Date of Award

2016

Degree Type

Dissertation

Degree Name

Doctor of Philosophy (PhD)

Graduate Group

Biochemistry & Molecular Biophysics

First Advisor

Peter L. Dutton

Abstract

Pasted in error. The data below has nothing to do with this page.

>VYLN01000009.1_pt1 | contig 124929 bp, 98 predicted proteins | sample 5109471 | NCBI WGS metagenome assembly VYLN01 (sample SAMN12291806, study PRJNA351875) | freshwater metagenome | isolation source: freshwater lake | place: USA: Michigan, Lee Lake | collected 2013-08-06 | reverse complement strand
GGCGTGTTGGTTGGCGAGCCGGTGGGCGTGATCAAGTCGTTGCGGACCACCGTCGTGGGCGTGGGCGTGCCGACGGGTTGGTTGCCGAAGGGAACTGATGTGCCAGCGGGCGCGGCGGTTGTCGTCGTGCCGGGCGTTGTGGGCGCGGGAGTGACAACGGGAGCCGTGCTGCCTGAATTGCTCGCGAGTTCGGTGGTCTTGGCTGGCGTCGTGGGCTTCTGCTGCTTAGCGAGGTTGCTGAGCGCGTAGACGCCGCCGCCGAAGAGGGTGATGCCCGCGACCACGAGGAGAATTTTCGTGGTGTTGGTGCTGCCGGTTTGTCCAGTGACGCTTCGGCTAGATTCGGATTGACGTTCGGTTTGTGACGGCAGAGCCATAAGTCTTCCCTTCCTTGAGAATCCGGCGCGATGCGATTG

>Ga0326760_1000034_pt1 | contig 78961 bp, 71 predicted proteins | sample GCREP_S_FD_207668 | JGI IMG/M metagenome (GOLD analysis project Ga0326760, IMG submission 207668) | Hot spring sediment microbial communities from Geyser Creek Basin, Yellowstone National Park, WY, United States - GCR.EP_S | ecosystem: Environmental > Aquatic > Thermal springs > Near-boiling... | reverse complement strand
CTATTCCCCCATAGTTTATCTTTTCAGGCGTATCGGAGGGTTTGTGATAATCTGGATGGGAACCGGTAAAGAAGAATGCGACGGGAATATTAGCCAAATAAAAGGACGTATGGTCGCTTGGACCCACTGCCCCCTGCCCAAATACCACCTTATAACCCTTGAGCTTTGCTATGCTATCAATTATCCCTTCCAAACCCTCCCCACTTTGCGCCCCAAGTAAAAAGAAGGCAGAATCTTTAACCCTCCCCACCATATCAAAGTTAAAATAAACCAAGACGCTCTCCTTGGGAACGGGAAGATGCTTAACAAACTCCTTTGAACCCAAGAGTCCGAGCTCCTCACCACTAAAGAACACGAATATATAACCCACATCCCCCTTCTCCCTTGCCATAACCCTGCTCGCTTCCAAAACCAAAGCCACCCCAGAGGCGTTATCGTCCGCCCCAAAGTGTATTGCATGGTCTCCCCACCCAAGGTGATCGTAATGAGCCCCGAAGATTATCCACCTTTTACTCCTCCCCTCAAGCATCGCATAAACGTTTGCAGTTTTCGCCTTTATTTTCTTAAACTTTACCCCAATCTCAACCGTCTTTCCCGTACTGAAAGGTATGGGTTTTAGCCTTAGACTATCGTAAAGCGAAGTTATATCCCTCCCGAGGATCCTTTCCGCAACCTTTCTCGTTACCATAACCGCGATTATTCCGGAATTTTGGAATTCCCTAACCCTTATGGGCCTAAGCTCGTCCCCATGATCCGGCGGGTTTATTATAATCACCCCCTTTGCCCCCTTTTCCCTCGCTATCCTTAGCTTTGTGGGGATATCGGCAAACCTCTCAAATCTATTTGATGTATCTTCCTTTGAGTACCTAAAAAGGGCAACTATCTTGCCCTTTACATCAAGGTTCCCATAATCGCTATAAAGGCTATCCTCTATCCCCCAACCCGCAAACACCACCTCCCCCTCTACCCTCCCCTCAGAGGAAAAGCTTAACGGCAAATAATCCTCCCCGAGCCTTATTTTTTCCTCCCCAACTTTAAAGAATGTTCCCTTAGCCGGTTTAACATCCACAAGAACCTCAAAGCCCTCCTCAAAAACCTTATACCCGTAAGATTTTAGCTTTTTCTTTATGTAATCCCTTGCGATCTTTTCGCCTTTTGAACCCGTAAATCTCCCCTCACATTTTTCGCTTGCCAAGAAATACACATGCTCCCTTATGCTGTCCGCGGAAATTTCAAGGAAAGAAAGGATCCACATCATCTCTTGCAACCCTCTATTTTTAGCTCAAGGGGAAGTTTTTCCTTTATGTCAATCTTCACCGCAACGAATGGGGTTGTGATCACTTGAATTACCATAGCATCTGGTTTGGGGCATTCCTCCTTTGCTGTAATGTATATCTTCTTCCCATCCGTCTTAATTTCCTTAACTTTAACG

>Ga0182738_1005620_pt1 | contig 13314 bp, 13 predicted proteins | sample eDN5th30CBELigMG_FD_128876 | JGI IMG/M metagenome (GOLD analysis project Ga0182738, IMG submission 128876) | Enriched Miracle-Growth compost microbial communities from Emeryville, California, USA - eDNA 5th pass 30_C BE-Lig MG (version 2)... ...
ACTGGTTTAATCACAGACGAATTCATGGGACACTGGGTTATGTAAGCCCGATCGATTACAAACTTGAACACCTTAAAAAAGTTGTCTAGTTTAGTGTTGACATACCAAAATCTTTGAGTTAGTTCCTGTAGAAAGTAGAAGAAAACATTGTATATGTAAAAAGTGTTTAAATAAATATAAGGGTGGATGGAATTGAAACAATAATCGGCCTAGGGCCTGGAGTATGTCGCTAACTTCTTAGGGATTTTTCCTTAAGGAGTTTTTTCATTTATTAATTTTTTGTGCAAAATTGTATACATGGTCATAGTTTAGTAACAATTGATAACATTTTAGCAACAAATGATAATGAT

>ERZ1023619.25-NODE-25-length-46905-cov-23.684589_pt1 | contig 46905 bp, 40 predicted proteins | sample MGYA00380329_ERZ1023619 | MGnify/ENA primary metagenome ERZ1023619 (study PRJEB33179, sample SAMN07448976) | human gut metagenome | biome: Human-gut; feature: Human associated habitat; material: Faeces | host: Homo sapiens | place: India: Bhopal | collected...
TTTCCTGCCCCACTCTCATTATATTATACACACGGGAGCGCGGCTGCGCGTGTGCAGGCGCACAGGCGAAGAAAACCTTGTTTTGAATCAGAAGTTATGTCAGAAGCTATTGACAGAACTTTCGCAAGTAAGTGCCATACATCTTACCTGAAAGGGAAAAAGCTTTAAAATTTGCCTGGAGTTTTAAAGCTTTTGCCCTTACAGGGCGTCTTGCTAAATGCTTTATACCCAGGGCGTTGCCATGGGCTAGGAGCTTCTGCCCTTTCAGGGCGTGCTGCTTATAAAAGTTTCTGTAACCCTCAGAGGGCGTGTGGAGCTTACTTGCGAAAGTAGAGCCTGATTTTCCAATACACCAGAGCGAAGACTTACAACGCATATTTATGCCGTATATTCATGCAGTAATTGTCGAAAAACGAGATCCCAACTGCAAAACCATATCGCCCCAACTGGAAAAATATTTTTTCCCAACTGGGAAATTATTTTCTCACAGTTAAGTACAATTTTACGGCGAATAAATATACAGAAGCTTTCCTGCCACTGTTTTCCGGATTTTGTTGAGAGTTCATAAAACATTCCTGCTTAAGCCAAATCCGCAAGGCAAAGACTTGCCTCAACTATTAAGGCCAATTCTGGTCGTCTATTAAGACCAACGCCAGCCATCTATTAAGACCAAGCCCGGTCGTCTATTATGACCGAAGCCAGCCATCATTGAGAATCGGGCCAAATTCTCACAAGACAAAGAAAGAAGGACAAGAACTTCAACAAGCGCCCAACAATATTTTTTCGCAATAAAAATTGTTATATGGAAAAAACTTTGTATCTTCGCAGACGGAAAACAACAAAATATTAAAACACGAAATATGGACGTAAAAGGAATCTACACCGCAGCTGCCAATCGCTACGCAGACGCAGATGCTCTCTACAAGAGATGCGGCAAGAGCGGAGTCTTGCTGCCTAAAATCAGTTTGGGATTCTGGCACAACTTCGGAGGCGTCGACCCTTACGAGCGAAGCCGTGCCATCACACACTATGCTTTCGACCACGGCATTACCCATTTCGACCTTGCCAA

Light-activated electron transfer reactions between cofactors embedded in proteins serve as the central mechanism underlying numerous biological processes essential to the survival and prosperity of most organisms on this planet. These processes range from navigation, to DNA repair, to metabolism, and to solar energy conversion. The proper functioning of these processes relies on the creation of a charge-separated states lasting for a necessary length of time, from tens of nanoseconds to hundreds of milliseconds, by the arrays of cofactors in photosystems. In spite of decades of experiments and theoretical frameworks providing detailed and extensive description of the behavior of the photosystems, coherent and systematic understanding is lacking regarding the underlying structural and chemical engineering principles that govern the performance of charge-separation in photosystems, evaluated by the fraction of the input energy made available by the photosystem for its intended function. This thesis aims to establish a set of engineering principles of natural and man-made photosystems based on the fundamental theories of electron transfer and the biophysical and biochemical constraints imposed by the protein environment, and then to apply these engineering principles to design and construct man-made photosystems that can excel in charge-separation while incurring minimal cost in their construction. Using the fundamental theories of electron transfer, this thesis develops an efficient computational algorithm that returns a set of guidelines for engineering optimal light-driven charge-separation in cofactor-based photosystems. This thesis then examines the validity of these guidelines in natural photosystems, discovering significant editing and updating of these guidelines imposed by the biological environment in which photosystems are engineered by nature. This thesis then organizes the two layers of engineering principles into a concise set of rules and demonstrates that they can be applied as guidelines to the practical construction of highly efficient man-made photosystems. To test these engineering guidelines in practice, the first ever donor-pigment-acceptor triad is constructed in a maquette and successfully separates charges stably for >300ms, establishing the world record in a triad. Finally, this work looks ahead to the engineering of the prescribed optimal tetrads in maquettes, identifying what’s in place and what challenges yet remain.

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